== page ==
Sydney’s waterways have given birth to many world class sailors and siblings dinghy sailing on the weekend over summer is a popular Australian pastime for those living on the coastal fringes.
This week’s Rolex Farr 40 World Championship is where some of the prodigies are displaying their well honed talent, and while they may be lined with the sun’s etchings, the same sibling rivalry that is a rite of passage between brothers in boyhood endures.
Steve Phillips’ Le Renard (AUS) and Marcus Blackmore’s Hooligan (AUS) has two older brothers, Colin Beashel and Alby Pratt, racing against two younger brothers, Adam Beashel and Doug Pratt. And the stakes are high says Doug.
'We grew up in a small house in Avalon and Alby and I used to fight like cats and dogs. He used to hit me if I didn’t go sailing on a Sunday,' laughs Doug. 'For these Worlds it’s the old bucks versus the young bucks for bragging rights.'
So is there some good old fashioned Aussie sledging going on between the brothers once on the battleground? 'Not so much verbal ribbing as sign language,' smiles Doug, Hooligan’s bowman.
The brothers are still northern beaches based, Doug at Newport and North sailmaker Alby at Harbord, and very much part of the ‘Pittwater mafia’, an in-joke around the dock given how many Australian sailors hail from that particular corner of Sydney.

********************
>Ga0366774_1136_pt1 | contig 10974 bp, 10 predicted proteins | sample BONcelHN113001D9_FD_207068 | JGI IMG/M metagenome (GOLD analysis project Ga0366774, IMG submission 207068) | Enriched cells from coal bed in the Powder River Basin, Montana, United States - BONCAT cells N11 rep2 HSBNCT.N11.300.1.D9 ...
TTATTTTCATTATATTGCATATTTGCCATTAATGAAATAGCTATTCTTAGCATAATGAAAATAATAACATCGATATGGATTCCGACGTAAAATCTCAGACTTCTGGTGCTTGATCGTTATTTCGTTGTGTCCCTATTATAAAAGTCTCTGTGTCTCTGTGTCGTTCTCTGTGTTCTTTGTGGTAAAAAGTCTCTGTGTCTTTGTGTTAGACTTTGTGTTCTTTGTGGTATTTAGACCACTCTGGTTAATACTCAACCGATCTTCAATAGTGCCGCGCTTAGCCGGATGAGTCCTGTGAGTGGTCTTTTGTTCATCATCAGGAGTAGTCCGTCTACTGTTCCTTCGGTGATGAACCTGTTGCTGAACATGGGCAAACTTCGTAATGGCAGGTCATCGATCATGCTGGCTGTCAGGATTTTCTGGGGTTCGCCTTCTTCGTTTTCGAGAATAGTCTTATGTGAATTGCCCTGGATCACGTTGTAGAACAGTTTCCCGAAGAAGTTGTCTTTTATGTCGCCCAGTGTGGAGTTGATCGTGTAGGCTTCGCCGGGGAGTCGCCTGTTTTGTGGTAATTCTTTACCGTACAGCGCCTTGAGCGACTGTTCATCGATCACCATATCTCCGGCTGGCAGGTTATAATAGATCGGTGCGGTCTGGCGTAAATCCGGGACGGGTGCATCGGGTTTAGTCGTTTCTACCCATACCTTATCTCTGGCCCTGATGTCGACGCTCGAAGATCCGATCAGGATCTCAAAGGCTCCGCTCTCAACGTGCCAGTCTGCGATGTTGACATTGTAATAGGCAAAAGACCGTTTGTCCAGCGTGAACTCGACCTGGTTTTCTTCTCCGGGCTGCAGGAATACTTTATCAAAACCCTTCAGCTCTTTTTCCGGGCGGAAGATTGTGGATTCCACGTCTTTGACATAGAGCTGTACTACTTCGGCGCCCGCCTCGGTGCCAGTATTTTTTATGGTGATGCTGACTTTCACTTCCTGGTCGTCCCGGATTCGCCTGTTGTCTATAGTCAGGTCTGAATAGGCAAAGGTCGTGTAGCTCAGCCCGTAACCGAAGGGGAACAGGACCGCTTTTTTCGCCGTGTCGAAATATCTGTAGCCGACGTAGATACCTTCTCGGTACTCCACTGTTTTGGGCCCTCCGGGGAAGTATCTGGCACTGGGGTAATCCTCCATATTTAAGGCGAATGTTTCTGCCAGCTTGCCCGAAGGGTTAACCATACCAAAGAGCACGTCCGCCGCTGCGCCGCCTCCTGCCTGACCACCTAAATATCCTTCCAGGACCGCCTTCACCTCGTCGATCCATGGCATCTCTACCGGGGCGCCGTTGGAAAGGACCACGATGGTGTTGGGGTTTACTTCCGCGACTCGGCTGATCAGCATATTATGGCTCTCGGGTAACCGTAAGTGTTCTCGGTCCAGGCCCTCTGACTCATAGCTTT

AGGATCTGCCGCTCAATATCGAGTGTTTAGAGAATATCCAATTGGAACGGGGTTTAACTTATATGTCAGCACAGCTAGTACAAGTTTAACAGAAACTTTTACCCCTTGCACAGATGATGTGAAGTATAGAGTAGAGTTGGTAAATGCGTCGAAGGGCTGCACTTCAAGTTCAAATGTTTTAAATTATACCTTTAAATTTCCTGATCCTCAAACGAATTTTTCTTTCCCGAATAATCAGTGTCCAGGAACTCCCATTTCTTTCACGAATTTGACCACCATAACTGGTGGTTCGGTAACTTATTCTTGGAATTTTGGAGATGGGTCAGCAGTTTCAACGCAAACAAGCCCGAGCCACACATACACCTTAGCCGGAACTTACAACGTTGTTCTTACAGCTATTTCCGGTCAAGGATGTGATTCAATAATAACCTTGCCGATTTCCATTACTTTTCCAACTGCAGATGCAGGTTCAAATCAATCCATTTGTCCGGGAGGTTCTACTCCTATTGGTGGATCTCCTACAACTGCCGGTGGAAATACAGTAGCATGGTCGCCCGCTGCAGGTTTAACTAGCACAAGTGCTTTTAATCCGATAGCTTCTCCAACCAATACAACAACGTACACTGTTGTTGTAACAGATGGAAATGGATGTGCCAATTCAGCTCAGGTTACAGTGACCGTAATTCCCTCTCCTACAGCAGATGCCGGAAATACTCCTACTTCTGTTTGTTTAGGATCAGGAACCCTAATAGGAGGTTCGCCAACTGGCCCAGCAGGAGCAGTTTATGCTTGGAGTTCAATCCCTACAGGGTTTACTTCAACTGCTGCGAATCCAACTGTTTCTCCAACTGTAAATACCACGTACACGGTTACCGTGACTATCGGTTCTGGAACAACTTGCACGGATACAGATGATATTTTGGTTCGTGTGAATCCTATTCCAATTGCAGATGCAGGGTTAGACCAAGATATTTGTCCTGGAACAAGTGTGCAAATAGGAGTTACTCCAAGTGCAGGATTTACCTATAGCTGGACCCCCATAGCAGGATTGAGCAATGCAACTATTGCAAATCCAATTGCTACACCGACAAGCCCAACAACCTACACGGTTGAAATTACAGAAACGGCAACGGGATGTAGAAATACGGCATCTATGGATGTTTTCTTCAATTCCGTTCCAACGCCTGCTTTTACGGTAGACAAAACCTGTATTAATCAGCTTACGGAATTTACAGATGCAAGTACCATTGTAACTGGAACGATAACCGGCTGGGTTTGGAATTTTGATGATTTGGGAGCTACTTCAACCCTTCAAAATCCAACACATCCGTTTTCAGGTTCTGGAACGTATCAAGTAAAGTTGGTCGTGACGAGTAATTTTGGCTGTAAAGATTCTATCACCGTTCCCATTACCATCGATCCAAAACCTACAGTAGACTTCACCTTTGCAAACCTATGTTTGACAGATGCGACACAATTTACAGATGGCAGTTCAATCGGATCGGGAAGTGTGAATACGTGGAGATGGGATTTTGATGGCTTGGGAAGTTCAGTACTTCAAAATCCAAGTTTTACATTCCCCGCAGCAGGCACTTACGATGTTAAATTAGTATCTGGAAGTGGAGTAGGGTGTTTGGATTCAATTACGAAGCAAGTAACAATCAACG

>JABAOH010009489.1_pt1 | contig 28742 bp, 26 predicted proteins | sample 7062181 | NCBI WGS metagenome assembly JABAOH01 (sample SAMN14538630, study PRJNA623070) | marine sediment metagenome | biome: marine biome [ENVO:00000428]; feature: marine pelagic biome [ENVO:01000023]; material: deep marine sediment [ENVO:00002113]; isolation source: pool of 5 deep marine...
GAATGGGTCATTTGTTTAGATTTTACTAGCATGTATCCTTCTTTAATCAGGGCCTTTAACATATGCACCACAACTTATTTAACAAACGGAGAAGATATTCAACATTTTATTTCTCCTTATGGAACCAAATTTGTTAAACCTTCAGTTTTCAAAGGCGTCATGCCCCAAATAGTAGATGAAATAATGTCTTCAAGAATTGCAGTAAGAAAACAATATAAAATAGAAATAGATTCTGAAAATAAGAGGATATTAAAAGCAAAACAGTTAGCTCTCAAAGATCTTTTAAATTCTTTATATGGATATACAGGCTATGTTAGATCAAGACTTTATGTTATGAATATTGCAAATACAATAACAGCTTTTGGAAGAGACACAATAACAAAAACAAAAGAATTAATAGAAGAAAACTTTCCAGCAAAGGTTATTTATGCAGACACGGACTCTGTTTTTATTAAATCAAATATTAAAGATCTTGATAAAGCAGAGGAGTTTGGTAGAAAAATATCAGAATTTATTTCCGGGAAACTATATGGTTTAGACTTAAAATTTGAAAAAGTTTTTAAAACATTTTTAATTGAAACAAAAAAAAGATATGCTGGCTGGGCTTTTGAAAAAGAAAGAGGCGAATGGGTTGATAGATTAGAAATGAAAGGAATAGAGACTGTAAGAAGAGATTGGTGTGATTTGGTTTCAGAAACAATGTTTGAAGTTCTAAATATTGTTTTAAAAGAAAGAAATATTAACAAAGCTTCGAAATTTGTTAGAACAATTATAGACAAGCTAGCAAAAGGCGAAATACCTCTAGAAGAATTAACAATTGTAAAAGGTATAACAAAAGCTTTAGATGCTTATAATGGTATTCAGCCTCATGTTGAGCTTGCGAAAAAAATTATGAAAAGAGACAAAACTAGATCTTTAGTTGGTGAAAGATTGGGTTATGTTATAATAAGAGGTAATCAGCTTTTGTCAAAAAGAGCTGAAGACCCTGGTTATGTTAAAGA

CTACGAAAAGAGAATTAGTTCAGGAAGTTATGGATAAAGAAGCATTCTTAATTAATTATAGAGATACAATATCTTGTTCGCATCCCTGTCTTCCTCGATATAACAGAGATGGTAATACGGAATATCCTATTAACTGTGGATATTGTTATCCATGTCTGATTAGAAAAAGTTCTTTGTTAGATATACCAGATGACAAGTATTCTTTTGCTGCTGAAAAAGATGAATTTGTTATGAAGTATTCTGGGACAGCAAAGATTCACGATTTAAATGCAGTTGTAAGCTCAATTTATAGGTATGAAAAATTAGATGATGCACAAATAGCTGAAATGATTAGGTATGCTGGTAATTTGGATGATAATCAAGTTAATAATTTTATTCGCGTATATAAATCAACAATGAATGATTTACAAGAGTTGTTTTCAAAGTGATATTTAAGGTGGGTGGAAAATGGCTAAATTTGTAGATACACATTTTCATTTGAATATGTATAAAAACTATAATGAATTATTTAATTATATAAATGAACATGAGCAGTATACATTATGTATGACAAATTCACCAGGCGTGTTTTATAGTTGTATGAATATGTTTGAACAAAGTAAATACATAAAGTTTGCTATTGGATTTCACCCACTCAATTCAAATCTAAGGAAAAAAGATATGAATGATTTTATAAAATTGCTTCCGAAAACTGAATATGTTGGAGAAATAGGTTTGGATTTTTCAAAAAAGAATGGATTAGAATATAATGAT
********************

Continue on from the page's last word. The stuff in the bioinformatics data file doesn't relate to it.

The White brothers, Mitch and younger brother by two years, Morgan, grew up sailing on Middle Harbour. They have navigated a gentler path through brotherhood says Mitch, the older and feistier brother. ‘Morgs’ has a slightly different version of the story. 'Mitch always bosses me around,' says the quiet achiever.
Morgan is sailing bow this week on Chris Way and Ian Burns’ Easy Tiger II (AUS), while Mitch is the bowman on Guido Belgiorno-Nettis’ Transfusion (AUS), now second to defending World Champions Nerone (ITA) by a single point after race eight, the last for the day.
With their names starting with the same letter, both professional sailors, both bowmen, for this regatta at least, and being similar in appearance, they are often mixed up, which adds to the friendly rivalry and like twins, sometimes it has its advantages.
Australian Olympic medal winning sailor Colin Beashel and younger brother Adam Beashel grew up on Pittwater to the north of Sydney. Their nine year age gap and the fact they took pretty different tacks with sailing might be reasons they are very supportive of each other’s career.
Colin, a resident of Avalon, crewed on the winning Australia II America’s Cup team in 1983 and represented Australia at six Olympics games while Adam opted for 49ers and the America’s Cup, sailing for New Zealand.
'There’s not too many times we’ve been at the same regatta,' said Colin at the Royal Sydney Yacht Squadron, the host club for the Rolex Farr 40 Worlds, this morning prior to heading to the Manly Circle course area for races 7 and 8 on the penultimate day of competition.
Both Beashels are trimming the mainsail for these Worlds, Colin on Le Renard and Adam on Hooligan.
A bit like the White brothers, the younger Adam has a glint in his eye when asked about the spirit of competition between he and his big brother. 'We are having speed races.' Seems blood is not as thick as salt water.